What makes sense LO6149

John Paul Fullerton (jpf@mail.myriad.net)
Thu, 21 Mar 1996 09:09:45 -0600

Replying to LO6136 --

Matzdorf, Fides wrote:

> John Paul,
> I think you need to distinguish between perception of circumstances (first
> para) and perception of people's behaviour (second para). You can check
> out your interpretation of your perception of people's behaviour with
> those people before moving into action - you can't ask circumstances
> though... Makes all the difference!

I understand what you're saying. Yet there's other evidence that might not
be seen unless the interrogators all question themselves as well. "Did you
take that cookie?" "Oh, no, mama." So asking doesn't always get the

On one hand, it's obvious that animals "go by instinct"; it may be less
obvious that "instinct" also affects us. When I respond critically to
situations that I don't for some reason like, and when I see that the
person in those circumstances cannot change them, then the criticism seems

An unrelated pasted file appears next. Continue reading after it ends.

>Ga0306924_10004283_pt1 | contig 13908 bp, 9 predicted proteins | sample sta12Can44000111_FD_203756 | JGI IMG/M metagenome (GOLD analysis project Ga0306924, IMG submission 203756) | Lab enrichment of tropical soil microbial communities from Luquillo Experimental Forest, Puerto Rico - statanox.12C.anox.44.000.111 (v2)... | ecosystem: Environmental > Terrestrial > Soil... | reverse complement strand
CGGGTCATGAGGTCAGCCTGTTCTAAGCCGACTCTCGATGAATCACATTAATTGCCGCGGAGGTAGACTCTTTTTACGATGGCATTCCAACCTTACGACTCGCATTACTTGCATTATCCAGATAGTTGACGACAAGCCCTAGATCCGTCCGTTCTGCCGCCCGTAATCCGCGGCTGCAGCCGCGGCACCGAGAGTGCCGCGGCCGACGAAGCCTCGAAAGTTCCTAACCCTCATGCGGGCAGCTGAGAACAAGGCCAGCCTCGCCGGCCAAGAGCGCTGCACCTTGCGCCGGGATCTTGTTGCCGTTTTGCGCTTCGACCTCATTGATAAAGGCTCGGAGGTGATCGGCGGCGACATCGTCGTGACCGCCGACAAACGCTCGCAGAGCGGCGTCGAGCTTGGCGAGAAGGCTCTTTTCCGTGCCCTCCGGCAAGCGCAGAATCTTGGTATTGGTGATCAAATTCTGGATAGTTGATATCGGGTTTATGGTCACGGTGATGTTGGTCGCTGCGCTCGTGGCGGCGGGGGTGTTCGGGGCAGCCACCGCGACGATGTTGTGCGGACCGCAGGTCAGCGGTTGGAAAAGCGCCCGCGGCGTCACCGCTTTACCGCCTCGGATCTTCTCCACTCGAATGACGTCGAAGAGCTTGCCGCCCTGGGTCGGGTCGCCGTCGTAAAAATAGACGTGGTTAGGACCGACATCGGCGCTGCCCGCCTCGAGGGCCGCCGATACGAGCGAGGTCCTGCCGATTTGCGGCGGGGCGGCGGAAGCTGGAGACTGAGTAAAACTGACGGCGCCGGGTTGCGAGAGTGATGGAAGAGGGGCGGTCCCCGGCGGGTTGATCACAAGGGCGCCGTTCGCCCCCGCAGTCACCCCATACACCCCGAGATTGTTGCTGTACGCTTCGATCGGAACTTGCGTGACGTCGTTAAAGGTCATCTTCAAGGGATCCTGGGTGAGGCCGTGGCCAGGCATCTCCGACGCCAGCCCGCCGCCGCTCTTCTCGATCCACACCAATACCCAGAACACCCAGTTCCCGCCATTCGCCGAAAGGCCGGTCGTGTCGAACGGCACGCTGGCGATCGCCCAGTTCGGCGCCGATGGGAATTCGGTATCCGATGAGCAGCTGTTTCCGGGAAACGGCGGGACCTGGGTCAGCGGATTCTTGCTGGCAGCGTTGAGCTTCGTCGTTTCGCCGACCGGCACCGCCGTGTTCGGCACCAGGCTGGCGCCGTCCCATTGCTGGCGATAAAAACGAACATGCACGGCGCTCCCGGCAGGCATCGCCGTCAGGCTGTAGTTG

more like instinct than right thinking or kindness. I did not mean to
imply that "others" are my problem. If I have a problem, the problem is
me. Nevertheless, how people behave can - and should - be treating others
easy. "Dressed to kill" is one way of not doing that! If there's something
that stirs my instinct, then the problem is me, if it is a problem.

The main point, with the example as a particular, was that things can be
affecting actions and those things can basically be unknown to the
individual. So they can't think on the basis of knowing those things, and
though the effect is strong, there's no thought that it can be
successfully resisted or resulting behavior chosen differently.

Have a nice day
John Paul Fullerton


John Paul Fullerton <jpf@mail.myriad.net>

Learning-org -- An Internet Dialog on Learning Organizations For info: <rkarash@karash.com> -or- <http://world.std.com/~lo/>